China's Vice Foreign Minister has described John Key as very friendly, despite the Prime Minister's remarks about the Asian superpower as having "growing tentacles".
Speaking of China's influence in the Pacific, Mr Key had said there was little other countries could do to stop it.
"It's not something you can stop anyway, for a start off, China has growing tentacles around the world, it's been growing a footprint around the world.
Asked if he was offended by the phrase, China's Vice Foreign Minister Cui Tiankai said he had read Mr Key's comments "but I just had a very good meeting with the Prime Minister himself ... I don't think he talks in a very unfriendly way. He was very friendly."
Mr Key used the description at the Pacific Leaders' Forum last week when asked whether there was a need to be concerned about China's influence in the Pacific. Asked yesterday whether it was an appropriate phrase to use about another countries' international aid, Mr Key said he did not believe it was offensive.
"It just means they have widespread interests round the world. I wouldn't have thought it was terribly offensive."
China's aid programme was a focus of the Pacific Islands Forum last week, largely because of United States Secretary of State Hillary Clinton's visit, which was seen as prompted by concern about China's influence in the Pacific.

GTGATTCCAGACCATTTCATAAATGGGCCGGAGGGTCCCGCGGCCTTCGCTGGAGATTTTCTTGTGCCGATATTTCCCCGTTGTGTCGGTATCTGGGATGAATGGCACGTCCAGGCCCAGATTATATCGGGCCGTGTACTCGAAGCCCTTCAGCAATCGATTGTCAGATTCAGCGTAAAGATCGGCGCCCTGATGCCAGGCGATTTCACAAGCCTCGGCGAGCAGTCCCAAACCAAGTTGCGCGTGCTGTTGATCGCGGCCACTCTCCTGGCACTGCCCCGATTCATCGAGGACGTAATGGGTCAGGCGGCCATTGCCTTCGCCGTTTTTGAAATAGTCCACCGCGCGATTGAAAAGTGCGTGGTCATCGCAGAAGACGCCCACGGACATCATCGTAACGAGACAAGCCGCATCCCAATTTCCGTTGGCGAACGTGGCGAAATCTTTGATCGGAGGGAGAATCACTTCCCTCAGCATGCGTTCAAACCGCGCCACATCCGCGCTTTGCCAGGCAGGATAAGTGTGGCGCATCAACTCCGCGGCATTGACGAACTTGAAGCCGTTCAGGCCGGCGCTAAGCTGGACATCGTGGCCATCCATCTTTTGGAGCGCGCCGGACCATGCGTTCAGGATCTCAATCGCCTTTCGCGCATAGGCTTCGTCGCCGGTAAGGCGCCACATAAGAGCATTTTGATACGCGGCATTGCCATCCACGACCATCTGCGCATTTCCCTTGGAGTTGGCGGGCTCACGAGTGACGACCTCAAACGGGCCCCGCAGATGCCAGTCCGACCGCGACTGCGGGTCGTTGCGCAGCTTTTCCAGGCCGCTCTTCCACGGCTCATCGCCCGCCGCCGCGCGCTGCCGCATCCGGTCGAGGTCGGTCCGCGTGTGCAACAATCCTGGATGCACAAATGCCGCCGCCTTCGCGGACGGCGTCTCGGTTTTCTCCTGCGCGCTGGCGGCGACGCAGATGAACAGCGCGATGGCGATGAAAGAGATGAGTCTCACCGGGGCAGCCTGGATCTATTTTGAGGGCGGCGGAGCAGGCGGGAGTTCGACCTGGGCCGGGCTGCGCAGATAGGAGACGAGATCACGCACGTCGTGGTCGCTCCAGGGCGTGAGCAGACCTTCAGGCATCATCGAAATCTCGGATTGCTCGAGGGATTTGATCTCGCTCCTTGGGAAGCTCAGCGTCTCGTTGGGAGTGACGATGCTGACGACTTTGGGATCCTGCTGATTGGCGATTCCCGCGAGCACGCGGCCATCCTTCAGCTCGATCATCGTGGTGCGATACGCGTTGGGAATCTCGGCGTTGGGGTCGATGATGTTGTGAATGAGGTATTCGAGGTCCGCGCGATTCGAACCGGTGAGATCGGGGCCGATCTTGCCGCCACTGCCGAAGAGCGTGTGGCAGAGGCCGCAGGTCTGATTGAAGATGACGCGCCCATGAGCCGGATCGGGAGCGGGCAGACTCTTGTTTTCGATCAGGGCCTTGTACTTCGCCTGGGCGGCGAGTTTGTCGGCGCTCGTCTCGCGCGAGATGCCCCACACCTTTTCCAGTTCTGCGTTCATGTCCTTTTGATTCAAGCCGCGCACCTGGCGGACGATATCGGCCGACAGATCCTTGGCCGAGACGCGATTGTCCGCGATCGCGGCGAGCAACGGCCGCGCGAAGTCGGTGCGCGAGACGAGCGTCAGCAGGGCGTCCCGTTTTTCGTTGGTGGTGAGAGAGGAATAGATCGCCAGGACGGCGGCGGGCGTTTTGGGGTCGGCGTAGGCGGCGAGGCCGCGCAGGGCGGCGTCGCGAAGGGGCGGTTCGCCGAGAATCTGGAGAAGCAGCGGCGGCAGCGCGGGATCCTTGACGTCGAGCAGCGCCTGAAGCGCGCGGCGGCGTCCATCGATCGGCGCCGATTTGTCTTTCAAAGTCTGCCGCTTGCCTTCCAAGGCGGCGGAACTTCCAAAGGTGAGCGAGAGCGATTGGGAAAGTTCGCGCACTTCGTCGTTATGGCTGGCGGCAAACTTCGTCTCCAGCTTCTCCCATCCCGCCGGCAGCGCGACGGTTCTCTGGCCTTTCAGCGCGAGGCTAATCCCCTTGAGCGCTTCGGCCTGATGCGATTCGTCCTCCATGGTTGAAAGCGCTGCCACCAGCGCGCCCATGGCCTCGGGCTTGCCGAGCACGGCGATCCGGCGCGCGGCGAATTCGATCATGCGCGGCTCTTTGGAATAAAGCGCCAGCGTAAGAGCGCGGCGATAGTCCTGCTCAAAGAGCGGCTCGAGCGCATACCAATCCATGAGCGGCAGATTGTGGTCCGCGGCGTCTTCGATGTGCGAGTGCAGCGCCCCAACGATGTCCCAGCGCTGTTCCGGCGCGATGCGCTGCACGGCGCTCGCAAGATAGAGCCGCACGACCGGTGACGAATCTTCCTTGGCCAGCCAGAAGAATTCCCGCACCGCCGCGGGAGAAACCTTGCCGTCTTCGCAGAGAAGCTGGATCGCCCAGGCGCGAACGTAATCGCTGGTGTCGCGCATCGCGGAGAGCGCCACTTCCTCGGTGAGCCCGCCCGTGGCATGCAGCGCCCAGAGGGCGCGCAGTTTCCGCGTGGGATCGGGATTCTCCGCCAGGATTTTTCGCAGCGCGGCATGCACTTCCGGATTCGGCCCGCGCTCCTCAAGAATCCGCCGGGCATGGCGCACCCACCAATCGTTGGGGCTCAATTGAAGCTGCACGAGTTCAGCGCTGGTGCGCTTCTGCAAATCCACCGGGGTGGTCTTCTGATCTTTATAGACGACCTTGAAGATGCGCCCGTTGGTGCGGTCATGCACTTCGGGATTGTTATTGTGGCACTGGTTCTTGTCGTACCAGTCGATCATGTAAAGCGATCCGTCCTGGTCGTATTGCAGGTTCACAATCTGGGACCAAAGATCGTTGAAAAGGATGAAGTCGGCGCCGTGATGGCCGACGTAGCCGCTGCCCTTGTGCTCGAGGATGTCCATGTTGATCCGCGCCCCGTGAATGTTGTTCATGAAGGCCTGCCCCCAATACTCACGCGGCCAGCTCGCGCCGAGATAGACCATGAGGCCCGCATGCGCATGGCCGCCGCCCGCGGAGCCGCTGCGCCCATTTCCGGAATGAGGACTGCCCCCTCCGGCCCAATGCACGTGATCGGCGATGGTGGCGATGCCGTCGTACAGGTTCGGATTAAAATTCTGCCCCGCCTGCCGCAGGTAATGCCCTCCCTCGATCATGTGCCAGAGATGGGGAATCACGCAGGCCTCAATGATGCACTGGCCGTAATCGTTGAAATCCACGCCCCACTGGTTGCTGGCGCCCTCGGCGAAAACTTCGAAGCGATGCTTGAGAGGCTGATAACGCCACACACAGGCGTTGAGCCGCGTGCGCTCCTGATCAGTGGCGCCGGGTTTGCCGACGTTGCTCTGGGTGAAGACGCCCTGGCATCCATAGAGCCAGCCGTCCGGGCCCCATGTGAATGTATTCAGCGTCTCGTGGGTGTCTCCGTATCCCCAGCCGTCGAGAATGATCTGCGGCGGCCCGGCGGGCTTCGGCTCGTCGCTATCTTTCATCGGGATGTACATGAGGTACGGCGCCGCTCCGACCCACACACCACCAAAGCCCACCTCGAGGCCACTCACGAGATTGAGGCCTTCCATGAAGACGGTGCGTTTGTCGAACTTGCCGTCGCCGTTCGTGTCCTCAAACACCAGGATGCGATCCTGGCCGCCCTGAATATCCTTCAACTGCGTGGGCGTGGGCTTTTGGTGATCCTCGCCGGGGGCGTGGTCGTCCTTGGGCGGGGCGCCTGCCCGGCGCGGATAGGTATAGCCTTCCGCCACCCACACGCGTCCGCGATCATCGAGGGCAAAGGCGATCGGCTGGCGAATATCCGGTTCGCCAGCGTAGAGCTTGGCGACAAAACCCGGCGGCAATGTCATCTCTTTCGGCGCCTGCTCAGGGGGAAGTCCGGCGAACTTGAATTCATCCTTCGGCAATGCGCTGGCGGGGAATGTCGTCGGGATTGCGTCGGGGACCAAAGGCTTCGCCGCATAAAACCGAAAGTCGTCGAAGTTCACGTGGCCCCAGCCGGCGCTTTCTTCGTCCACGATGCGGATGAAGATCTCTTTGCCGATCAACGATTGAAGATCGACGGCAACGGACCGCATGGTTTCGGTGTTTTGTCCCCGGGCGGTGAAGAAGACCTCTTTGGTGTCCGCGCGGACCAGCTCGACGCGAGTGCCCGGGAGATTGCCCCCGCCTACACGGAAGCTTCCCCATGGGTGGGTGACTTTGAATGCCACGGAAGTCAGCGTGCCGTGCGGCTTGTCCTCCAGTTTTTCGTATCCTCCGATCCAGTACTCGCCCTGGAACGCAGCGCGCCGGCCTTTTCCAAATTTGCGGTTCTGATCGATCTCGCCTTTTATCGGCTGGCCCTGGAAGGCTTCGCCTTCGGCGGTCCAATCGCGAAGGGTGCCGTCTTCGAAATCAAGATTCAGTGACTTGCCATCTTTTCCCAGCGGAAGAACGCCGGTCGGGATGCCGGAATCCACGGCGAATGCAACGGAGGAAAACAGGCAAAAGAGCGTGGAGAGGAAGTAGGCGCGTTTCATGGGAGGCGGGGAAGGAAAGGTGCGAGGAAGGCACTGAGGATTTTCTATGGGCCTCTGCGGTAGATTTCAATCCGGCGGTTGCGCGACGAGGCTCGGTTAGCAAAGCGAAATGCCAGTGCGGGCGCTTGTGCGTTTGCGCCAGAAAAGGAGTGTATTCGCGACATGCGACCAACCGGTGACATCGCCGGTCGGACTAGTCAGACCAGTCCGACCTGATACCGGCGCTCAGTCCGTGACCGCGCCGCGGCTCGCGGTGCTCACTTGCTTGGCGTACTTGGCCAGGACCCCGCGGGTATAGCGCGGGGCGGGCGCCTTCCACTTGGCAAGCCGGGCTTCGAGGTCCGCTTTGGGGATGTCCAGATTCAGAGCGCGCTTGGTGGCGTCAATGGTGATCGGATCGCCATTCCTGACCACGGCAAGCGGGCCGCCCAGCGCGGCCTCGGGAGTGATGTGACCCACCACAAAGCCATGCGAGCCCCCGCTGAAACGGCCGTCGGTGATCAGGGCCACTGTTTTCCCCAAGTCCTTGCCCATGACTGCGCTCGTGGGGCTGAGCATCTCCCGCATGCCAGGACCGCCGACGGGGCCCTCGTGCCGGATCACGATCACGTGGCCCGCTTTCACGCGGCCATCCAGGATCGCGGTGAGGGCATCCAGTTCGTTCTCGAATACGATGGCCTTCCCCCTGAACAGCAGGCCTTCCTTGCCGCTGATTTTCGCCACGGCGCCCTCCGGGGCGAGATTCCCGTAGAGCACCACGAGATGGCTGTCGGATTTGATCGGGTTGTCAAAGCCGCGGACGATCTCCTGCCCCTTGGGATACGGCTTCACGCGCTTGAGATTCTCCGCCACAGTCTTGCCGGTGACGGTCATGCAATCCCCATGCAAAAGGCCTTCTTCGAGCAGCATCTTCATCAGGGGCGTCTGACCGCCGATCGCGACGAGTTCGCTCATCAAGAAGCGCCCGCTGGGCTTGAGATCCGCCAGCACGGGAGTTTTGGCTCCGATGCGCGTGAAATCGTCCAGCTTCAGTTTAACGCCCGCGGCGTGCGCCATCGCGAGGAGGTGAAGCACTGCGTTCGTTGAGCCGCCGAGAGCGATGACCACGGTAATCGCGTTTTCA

Mr Cui rejected suggestions China was trying to buy influence in the Pacific, saying China was simply trying to be a good partner to developing countries.
"We are not here to compete with anybody. We are here in this region not to seek any particular influence, still less dominance."
Ms Clinton was at pains to say the US did not object to China's involvement, saying "the Pacific is big enough for all of us."
However, she made it clear that she expected China to make its aid programme more transparent.
"Here in the Pacific, we want to see China act in a fair and transparent way .. there is a great opportunity to work with China and we are going to be looking at more ways to do that."
Yesterday Mr Key said the United States' nervousness - and Mrs Clinton's warning yesterday that aid should be transparent - was partly because of conditions put on aid given to some African countries by China - such as access to minerals or other resources. He did not know of any similar cases in the Pacific.
"You have to be careful when you ask for that aid, as to what it might mean. Quite a few Pacific countries have taken loans from China and that has implications for their [credit] ratings and rankings. It's just a caution."By Claire Trevett @CTrevettNZH Email Claire